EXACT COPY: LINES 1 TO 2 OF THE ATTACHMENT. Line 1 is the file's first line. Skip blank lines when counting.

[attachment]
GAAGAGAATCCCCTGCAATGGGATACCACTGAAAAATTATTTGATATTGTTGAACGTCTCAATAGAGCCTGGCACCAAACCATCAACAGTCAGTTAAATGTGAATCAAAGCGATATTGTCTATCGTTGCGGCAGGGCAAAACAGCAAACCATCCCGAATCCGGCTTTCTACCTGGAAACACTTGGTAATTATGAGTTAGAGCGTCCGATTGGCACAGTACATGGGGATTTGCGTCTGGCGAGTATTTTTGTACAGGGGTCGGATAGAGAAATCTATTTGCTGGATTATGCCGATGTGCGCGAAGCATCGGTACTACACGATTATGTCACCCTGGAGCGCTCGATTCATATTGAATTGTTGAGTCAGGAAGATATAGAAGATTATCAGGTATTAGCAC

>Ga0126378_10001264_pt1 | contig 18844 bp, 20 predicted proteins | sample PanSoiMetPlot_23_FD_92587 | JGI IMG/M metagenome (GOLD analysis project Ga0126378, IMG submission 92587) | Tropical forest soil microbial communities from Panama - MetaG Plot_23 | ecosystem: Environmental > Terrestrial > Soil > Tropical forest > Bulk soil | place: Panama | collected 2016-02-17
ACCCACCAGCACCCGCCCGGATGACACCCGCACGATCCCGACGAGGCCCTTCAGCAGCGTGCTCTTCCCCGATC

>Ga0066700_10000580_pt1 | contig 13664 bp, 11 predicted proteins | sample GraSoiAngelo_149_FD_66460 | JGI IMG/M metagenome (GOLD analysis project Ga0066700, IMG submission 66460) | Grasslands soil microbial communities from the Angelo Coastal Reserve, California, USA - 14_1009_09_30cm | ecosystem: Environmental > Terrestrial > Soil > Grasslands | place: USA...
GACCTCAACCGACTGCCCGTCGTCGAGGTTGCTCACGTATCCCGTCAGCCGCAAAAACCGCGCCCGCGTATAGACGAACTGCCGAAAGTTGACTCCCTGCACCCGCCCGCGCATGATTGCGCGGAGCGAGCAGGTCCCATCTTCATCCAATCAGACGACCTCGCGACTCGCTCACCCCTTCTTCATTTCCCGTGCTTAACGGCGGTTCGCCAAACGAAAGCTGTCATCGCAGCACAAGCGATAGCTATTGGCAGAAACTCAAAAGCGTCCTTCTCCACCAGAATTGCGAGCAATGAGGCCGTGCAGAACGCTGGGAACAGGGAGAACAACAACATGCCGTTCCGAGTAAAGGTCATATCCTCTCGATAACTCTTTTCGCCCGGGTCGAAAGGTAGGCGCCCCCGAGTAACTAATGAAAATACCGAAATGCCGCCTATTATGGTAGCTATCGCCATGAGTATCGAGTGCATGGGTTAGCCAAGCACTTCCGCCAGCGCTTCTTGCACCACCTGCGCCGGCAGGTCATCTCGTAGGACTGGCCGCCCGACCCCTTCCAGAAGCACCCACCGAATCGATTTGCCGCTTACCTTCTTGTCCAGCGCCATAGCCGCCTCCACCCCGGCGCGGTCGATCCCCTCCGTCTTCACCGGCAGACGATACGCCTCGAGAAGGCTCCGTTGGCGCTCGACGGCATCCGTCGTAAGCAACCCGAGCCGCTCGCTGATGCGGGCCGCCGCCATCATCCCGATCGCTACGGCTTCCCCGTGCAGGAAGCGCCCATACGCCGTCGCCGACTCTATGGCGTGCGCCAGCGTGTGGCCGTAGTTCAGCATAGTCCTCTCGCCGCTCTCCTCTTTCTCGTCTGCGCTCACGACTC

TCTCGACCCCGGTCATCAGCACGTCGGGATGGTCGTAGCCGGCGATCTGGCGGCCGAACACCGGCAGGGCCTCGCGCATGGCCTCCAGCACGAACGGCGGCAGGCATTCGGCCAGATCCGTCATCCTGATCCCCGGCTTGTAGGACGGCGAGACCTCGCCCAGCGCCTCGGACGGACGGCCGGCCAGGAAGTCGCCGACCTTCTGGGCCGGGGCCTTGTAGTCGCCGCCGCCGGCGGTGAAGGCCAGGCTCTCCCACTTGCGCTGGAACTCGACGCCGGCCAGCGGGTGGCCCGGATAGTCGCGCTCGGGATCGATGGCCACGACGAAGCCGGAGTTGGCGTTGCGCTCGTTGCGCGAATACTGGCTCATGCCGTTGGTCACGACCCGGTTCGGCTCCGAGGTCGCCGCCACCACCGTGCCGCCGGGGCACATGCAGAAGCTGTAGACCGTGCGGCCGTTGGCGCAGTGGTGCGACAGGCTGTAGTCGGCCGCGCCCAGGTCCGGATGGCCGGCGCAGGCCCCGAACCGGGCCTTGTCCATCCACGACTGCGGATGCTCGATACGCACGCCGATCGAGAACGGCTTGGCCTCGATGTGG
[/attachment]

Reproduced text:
GAAGAGAATCCCCTGCAATGGGATACCACTGAAAAATTATTTGATATTGTTGAACGTCTCAATAGAGCCTGGCACCAAACCATCAACAGTCAGTTAAATGTGAATCAAAGCGATATTGTCTATCGTTGCGGCAGGGCAAAACAGCAAACCATCCCGAATCCGGCTTTCTACCTGGAAACACTTGGTAATTATGAGTTAGAGCGTCCGATTGGCACAGTACATGGGGATTTGCGTCTGGCGAGTATTTTTGTACAGGGGTCGGATAGAGAAATCTATTTGCTGGATTATGCCGATGTGCGCGAAGCATCGGTACTACACGATTATGTCACCCTGGAGCGCTCGATTCATATTGAATTGTTGAGTCAGGAAGATATAGAAGATTATCAGGTATTAGCAC

>Ga0126378_10001264_pt1 | contig 18844 bp, 20 predicted proteins | sample PanSoiMetPlot_23_FD_92587 | JGI IMG/M metagenome (GOLD analysis project Ga0126378, IMG submission 92587) | Tropical forest soil microbial communities from Panama - MetaG Plot_23 | ecosystem: Environmental > Terrestrial > Soil > Tropical forest > Bulk soil | place: Panama | collected 2016-02-17